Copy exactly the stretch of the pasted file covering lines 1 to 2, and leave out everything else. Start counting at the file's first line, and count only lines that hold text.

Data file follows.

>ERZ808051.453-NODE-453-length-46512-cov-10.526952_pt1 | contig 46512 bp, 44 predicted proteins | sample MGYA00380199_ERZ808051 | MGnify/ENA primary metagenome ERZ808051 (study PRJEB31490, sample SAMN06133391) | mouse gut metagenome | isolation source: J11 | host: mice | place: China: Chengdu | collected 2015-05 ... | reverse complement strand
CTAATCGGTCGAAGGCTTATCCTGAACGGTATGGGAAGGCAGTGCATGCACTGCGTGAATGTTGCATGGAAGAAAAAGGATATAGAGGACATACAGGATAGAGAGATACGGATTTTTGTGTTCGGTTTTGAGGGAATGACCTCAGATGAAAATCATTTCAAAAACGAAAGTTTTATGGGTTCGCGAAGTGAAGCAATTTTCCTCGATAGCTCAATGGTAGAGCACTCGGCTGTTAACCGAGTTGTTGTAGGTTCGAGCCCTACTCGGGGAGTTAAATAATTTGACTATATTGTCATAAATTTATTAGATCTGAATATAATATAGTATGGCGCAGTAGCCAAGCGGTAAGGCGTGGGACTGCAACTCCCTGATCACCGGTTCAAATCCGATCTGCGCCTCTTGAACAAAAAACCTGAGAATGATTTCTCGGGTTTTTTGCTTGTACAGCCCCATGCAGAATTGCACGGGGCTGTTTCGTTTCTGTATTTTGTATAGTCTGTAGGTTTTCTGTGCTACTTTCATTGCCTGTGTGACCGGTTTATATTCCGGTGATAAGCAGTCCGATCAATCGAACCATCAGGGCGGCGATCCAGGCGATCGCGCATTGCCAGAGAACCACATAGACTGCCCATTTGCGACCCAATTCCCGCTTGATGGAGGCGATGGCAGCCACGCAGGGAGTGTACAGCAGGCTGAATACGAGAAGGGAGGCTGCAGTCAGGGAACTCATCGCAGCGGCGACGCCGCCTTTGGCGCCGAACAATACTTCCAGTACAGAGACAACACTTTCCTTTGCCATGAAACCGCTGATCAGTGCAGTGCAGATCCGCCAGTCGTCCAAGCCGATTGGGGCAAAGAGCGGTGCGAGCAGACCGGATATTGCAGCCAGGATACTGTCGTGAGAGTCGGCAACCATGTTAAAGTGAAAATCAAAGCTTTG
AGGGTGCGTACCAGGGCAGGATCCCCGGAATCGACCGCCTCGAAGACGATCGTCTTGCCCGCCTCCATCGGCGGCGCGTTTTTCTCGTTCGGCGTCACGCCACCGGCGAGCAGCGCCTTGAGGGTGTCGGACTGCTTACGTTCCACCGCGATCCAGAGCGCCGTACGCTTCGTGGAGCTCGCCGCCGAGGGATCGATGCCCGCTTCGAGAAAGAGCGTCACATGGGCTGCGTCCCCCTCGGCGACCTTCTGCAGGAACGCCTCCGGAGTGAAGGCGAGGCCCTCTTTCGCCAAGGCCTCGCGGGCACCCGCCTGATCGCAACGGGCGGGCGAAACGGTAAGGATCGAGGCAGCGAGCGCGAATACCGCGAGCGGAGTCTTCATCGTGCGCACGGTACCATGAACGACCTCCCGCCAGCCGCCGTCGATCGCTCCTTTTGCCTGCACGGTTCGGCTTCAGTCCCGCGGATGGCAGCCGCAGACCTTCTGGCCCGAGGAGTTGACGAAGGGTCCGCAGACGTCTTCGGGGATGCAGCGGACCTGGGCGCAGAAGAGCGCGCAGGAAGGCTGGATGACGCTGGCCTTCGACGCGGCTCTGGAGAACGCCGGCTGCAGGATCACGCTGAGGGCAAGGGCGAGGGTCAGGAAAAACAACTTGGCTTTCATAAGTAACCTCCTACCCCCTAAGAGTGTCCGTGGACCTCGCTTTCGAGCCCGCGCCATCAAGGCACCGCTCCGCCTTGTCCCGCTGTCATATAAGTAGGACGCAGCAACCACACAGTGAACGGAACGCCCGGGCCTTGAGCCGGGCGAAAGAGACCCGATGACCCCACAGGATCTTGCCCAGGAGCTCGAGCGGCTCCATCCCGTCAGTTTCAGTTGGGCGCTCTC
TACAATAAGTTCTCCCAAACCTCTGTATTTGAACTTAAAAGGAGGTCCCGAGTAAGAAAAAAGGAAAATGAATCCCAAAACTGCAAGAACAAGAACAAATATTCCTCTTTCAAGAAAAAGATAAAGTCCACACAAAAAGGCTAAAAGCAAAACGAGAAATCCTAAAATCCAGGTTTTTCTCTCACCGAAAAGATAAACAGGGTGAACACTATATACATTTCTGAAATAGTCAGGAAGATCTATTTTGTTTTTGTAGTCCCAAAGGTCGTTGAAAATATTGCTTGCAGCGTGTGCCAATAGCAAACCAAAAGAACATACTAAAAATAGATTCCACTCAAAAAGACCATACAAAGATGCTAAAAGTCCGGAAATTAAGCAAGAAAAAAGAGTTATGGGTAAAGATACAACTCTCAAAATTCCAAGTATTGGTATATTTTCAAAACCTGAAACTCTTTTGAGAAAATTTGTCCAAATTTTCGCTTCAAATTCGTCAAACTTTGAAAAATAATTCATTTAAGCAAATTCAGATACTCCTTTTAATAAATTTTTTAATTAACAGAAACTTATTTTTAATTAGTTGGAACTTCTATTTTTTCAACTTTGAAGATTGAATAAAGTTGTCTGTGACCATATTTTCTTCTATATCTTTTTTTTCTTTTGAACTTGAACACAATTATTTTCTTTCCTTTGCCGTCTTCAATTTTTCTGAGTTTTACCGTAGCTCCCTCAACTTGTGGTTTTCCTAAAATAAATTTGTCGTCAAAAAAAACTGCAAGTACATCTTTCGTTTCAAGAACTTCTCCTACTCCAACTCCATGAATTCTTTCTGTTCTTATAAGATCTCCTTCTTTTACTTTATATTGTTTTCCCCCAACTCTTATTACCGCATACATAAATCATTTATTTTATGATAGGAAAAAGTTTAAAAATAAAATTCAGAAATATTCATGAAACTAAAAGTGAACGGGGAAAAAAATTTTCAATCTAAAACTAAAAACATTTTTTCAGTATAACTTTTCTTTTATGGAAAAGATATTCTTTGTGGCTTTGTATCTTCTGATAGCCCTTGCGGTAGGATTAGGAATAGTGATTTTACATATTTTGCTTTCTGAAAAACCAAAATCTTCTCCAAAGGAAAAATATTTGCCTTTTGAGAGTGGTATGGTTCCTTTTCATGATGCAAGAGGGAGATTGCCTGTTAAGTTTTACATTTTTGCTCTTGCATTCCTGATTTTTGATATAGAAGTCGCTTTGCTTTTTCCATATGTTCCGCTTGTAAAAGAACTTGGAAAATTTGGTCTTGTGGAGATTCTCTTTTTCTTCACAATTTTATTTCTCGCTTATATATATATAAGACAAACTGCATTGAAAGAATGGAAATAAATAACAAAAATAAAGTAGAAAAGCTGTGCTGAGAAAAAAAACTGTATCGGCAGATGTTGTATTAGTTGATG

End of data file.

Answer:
>ERZ808051.453-NODE-453-length-46512-cov-10.526952_pt1 | contig 46512 bp, 44 predicted proteins | sample MGYA00380199_ERZ808051 | MGnify/ENA primary metagenome ERZ808051 (study PRJEB31490, sample SAMN06133391) | mouse gut metagenome | isolation source: J11 | host: mice | place: China: Chengdu | collected 2015-05 ... | reverse complement strand
CTAATCGGTCGAAGGCTTATCCTGAACGGTATGGGAAGGCAGTGCATGCACTGCGTGAATGTTGCATGGAAGAAAAAGGATATAGAGGACATACAGGATAGAGAGATACGGATTTTTGTGTTCGGTTTTGAGGGAATGACCTCAGATGAAAATCATTTCAAAAACGAAAGTTTTATGGGTTCGCGAAGTGAAGCAATTTTCCTCGATAGCTCAATGGTAGAGCACTCGGCTGTTAACCGAGTTGTTGTAGGTTCGAGCCCTACTCGGGGAGTTAAATAATTTGACTATATTGTCATAAATTTATTAGATCTGAATATAATATAGTATGGCGCAGTAGCCAAGCGGTAAGGCGTGGGACTGCAACTCCCTGATCACCGGTTCAAATCCGATCTGCGCCTCTTGAACAAAAAACCTGAGAATGATTTCTCGGGTTTTTTGCTTGTACAGCCCCATGCAGAATTGCACGGGGCTGTTTCGTTTCTGTATTTTGTATAGTCTGTAGGTTTTCTGTGCTACTTTCATTGCCTGTGTGACCGGTTTATATTCCGGTGATAAGCAGTCCGATCAATCGAACCATCAGGGCGGCGATCCAGGCGATCGCGCATTGCCAGAGAACCACATAGACTGCCCATTTGCGACCCAATTCCCGCTTGATGGAGGCGATGGCAGCCACGCAGGGAGTGTACAGCAGGCTGAATACGAGAAGGGAGGCTGCAGTCAGGGAACTCATCGCAGCGGCGACGCCGCCTTTGGCGCCGAACAATACTTCCAGTACAGAGACAACACTTTCCTTTGCCATGAAACCGCTGATCAGTGCAGTGCAGATCCGCCAGTCGTCCAAGCCGATTGGGGCAAAGAGCGGTGCGAGCAGACCGGATATTGCAGCCAGGATACTGTCGTGAGAGTCGGCAACCATGTTAAAGTGAAAATCAAAGCTTTG